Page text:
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The development of index-linked contracts between liner shipping companies and their customers is moving from the nascent stage into early adoption as both carriers and their customers seek respite from the relentless pricing volatility in today’s major trade lanes.

There was an overwhelming sense of fatigue expressed by shippers, forwarders and carriers at this week’s TOC Container Supply Chain event in Antwerp at the seemingly never-ending ups and downs of pricing – as if the industry has found itself on one of those fairground rollercoaster rides that transpires to be nauseating, rather than exhilarating.

One after the other, industry participants claimed that they wanted an end to the highs and lows that have seen carriers haemorrhage cash and forwarders suffer declining margins and shippers constantly renegotiating freight rates when – they claim – they would rather focus on driving supply chain efficiencies and develop innovative solutions that aid the development of their core operations.

Even the traditional view that freight forwarders make their profits in a volatile market is now being disputed.

DHL’s senior VP of ocean freight Luc Jacobs said: “There is a certain level of volatility where the key players could take advantage of that, but we are seeing a very serious level volatility now where we what we call a “tsunami wave” of contract negotiations and rate volatility, and nobody gains from these. We believe that a 3PL can gain more in a stable market and where we will get margins out of this by providing additional services to our customers.

“In a volatile market it may be that you gain one day, but the next you lose – in the long term stability is in to our benefit.”

CMA CGM’s intermodal VP Alexandre Gallo argued that the use of contracts between carriers and shippers which are linked to freight rate indices such as the Shanghai Container Freight Index or the World Container Index – which are beginning to be introduced to contracts in the transpacific trade – would bring some more stability.

“We simply cannot sustain this situation in the market where the rate is this high one day and this low the next. Shippers need to understand that we cannot survive in a market of such variations,” he said.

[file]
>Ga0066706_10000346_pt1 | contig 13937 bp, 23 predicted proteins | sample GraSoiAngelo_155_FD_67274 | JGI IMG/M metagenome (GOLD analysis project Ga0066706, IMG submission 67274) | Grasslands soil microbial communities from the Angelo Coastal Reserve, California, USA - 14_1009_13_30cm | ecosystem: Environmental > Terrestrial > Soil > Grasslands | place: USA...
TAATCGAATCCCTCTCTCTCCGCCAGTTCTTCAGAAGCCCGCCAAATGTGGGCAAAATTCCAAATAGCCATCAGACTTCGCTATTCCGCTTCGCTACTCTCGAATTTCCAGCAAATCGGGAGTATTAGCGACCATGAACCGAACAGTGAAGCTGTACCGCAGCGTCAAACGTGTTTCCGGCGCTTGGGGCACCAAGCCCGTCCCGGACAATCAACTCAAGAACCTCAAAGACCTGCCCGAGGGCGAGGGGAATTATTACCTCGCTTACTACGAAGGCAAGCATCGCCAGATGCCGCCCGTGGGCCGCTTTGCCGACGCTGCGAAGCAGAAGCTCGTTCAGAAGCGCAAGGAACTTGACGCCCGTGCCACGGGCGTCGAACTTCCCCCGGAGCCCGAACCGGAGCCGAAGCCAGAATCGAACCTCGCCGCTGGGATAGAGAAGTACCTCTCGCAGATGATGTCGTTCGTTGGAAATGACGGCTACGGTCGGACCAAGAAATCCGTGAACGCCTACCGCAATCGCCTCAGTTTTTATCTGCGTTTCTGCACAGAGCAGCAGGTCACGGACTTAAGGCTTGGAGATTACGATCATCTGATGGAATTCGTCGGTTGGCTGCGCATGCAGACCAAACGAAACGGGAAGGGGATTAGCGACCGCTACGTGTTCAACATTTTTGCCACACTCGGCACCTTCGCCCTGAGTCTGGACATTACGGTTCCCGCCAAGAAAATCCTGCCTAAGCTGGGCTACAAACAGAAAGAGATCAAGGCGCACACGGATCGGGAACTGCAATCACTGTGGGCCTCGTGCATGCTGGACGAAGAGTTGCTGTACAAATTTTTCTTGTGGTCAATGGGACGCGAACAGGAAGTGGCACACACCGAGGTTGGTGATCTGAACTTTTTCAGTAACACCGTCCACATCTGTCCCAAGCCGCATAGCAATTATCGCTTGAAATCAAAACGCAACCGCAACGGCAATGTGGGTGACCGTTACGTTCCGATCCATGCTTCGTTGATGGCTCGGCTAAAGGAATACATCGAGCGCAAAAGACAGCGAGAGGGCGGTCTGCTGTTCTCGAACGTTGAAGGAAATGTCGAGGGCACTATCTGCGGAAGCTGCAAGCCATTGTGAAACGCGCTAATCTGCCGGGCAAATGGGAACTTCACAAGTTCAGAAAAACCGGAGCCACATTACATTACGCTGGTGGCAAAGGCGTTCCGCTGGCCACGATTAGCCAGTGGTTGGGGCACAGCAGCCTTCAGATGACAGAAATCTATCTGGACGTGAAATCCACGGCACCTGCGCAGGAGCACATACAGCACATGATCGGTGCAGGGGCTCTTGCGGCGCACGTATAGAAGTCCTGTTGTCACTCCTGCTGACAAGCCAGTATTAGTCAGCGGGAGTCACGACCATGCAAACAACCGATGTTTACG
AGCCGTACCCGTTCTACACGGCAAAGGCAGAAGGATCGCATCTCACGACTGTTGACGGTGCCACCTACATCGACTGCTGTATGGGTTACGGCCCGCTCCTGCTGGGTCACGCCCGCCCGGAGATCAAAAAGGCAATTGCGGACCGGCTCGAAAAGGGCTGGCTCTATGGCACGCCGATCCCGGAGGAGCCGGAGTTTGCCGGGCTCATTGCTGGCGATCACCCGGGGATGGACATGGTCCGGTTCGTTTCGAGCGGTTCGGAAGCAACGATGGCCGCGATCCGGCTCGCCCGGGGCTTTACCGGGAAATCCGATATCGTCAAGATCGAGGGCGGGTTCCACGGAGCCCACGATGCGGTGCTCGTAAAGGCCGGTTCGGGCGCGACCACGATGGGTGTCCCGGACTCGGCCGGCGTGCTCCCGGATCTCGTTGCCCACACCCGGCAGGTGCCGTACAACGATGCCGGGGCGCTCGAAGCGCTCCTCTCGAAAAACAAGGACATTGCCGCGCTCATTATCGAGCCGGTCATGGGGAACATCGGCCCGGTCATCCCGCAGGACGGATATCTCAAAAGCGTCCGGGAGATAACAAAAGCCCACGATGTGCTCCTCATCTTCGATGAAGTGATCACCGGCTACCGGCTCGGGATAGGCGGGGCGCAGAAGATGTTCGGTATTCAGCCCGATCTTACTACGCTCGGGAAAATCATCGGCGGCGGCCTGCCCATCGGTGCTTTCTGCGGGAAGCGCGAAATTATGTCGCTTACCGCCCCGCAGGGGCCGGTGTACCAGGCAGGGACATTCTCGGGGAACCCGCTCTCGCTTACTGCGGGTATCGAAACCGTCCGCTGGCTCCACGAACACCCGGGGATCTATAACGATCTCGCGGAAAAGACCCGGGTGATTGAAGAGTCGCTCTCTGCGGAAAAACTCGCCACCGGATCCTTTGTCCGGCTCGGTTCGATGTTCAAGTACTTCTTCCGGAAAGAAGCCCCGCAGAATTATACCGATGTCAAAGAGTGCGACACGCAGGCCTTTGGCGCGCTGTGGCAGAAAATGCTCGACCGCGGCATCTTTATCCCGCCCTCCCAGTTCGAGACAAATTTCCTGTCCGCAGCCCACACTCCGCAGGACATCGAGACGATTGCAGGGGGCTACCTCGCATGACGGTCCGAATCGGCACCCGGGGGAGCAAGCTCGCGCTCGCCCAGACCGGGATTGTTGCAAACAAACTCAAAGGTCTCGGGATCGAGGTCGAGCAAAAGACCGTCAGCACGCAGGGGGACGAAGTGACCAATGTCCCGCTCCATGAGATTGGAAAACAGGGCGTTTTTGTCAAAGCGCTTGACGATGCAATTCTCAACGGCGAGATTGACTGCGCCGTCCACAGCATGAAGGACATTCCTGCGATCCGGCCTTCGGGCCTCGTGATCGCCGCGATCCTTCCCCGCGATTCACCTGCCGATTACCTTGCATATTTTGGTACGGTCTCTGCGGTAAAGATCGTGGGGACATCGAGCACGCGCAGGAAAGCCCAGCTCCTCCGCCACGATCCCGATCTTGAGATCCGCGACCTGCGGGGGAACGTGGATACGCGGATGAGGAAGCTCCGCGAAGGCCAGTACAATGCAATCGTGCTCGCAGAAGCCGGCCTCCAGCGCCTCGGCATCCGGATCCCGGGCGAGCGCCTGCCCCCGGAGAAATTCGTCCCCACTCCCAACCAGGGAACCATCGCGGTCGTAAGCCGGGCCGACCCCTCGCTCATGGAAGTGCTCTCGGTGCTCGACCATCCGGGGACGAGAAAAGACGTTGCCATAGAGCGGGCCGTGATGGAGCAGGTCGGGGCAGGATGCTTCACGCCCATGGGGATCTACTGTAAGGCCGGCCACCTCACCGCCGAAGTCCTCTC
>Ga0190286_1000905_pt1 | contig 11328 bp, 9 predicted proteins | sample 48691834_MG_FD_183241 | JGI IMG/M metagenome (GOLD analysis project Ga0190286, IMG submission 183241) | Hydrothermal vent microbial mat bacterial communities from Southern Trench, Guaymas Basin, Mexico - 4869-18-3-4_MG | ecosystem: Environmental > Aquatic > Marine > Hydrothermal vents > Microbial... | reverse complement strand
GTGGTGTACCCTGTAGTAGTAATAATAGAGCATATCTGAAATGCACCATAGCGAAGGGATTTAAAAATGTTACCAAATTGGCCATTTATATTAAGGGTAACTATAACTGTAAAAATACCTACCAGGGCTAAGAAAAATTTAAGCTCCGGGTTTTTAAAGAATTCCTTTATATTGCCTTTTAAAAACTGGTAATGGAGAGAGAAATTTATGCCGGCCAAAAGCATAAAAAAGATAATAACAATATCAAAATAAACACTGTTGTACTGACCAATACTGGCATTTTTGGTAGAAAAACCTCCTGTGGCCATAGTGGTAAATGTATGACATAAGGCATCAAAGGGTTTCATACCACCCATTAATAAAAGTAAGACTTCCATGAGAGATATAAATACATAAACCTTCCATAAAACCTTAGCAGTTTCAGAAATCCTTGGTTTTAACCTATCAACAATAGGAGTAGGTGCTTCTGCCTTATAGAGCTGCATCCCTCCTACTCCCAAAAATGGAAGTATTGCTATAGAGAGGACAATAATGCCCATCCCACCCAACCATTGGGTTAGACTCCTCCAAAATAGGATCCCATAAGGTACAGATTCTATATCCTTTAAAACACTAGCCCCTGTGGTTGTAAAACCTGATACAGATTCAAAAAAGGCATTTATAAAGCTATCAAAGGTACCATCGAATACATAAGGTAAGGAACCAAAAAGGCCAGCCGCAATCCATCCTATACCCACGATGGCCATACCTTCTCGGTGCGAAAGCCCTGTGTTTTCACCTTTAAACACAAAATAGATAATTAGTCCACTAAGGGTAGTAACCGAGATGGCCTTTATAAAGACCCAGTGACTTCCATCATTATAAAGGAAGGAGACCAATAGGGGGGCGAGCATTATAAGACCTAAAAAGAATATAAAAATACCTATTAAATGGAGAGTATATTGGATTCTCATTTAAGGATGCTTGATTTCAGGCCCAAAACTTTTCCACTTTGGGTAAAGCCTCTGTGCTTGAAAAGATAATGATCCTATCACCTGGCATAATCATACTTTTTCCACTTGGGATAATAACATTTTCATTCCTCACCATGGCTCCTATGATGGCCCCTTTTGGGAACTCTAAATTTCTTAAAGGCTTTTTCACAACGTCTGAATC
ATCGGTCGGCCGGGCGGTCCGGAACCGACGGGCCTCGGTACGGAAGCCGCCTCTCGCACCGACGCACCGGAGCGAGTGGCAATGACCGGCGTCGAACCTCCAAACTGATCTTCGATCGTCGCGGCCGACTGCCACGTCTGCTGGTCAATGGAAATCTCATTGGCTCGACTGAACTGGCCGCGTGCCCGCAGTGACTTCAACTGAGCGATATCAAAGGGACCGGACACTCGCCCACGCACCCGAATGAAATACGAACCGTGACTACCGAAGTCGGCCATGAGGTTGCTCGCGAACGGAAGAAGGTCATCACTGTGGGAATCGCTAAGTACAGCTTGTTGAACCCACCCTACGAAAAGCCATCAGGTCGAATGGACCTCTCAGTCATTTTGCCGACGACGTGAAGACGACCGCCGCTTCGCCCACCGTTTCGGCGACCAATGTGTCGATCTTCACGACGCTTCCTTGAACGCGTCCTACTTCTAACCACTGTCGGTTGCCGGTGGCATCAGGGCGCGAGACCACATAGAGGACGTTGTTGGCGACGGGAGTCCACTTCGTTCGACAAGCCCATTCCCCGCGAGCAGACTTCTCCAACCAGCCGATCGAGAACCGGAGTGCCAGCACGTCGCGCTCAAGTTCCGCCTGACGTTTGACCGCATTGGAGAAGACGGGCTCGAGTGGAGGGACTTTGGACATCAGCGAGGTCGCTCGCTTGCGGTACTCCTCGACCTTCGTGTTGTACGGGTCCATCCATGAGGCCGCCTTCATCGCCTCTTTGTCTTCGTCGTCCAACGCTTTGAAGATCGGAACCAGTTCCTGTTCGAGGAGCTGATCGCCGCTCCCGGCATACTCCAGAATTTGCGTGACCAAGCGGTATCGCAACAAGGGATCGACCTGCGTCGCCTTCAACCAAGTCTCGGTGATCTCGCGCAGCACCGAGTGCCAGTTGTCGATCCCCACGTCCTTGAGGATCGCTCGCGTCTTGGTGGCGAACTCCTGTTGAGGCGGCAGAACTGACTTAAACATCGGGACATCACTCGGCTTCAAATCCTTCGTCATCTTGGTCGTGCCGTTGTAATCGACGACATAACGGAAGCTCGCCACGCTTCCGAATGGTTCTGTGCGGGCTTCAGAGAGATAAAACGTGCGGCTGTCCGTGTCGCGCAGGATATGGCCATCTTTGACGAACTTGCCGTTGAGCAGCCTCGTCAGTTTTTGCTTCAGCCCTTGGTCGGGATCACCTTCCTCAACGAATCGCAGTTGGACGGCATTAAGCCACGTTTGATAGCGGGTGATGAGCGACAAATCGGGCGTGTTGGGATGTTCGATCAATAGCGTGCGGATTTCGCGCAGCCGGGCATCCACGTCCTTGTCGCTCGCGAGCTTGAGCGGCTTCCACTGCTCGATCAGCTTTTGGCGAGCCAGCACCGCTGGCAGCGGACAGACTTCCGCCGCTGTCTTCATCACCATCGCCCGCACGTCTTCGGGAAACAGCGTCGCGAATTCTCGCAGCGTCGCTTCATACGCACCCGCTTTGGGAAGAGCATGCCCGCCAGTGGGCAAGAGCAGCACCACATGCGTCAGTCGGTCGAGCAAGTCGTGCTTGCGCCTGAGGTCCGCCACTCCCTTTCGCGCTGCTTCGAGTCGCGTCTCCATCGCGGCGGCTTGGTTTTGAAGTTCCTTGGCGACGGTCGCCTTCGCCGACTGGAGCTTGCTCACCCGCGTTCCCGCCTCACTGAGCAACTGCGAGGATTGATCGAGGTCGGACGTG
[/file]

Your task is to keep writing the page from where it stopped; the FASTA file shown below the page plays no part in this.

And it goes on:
But are the incumbent industry players really ready to embrace the realities that greater stability would bring? Marks & Spencer’s head of logistics Jason Keegan revealed to delegates that for a number of months he had proposed a three-year freight rate deal with Maersk, only to be ultimately rejected.

However, he also said that the retailer was on the verge of signing an index-linked “We will do something like that this year. We are dotting ‘I’s and crossing ‘t’s on an index-linked long-term partnership with a line. It’s something that I have been asking for, for about three years

Mr Jacobs also believed that the index-linked contracts could be an important development, but cautioned that the way in which they are structured needed to be both clear and simple: “We are open to it; we think there is potential market for index-linked contracts but we need to be very careful about it – we need long-term partnerships with our customers, open and transparent and the really important thing is that they must not be complex. We need to create an environment where the methodology is fair, where we have an open and transparent environment with a clear methodology with the customer.

“We believe that index-linked contracts could help to avoid these tsunami waves. There will still be a certain amount of rate volatility, but index-linked contracts could really help for certain industries to follow the market tendencies – for example waste paper, but also mature markets; they are very vulnerable to extreme market competition. These industries should be able to follow the market, but have some sort of control over the pricing in their markets.

He said that DHL has begun to introduce an index-linked contract methodology, but it remained in its formative stages. “There is a lot of interest from the customers and we have closed a few deals but they have been very limited. If you would see it in terms of the scale of percentage it’s still a very young approach and over time we will see how effective it is.”

One of the key points about index-linking contracts is that it removes the sense that competing shippers are paying vastly different freight rates, whereby freight prices become a competitive advantage. Carriers may privately scoff at a shipper’s claim that ultimately he “doesn’t mind whether he is paying $500 or $1,000”, but the point made by Exxon Mobil’s global marine dry cargo manager Raf Cornelissen was that he wanted “competitive pricing rather than absolute pricing” – as long as his competitors freight rates were in the same band as his, he was happy to pay higher rates.

In that respect indices may become increasingly important.

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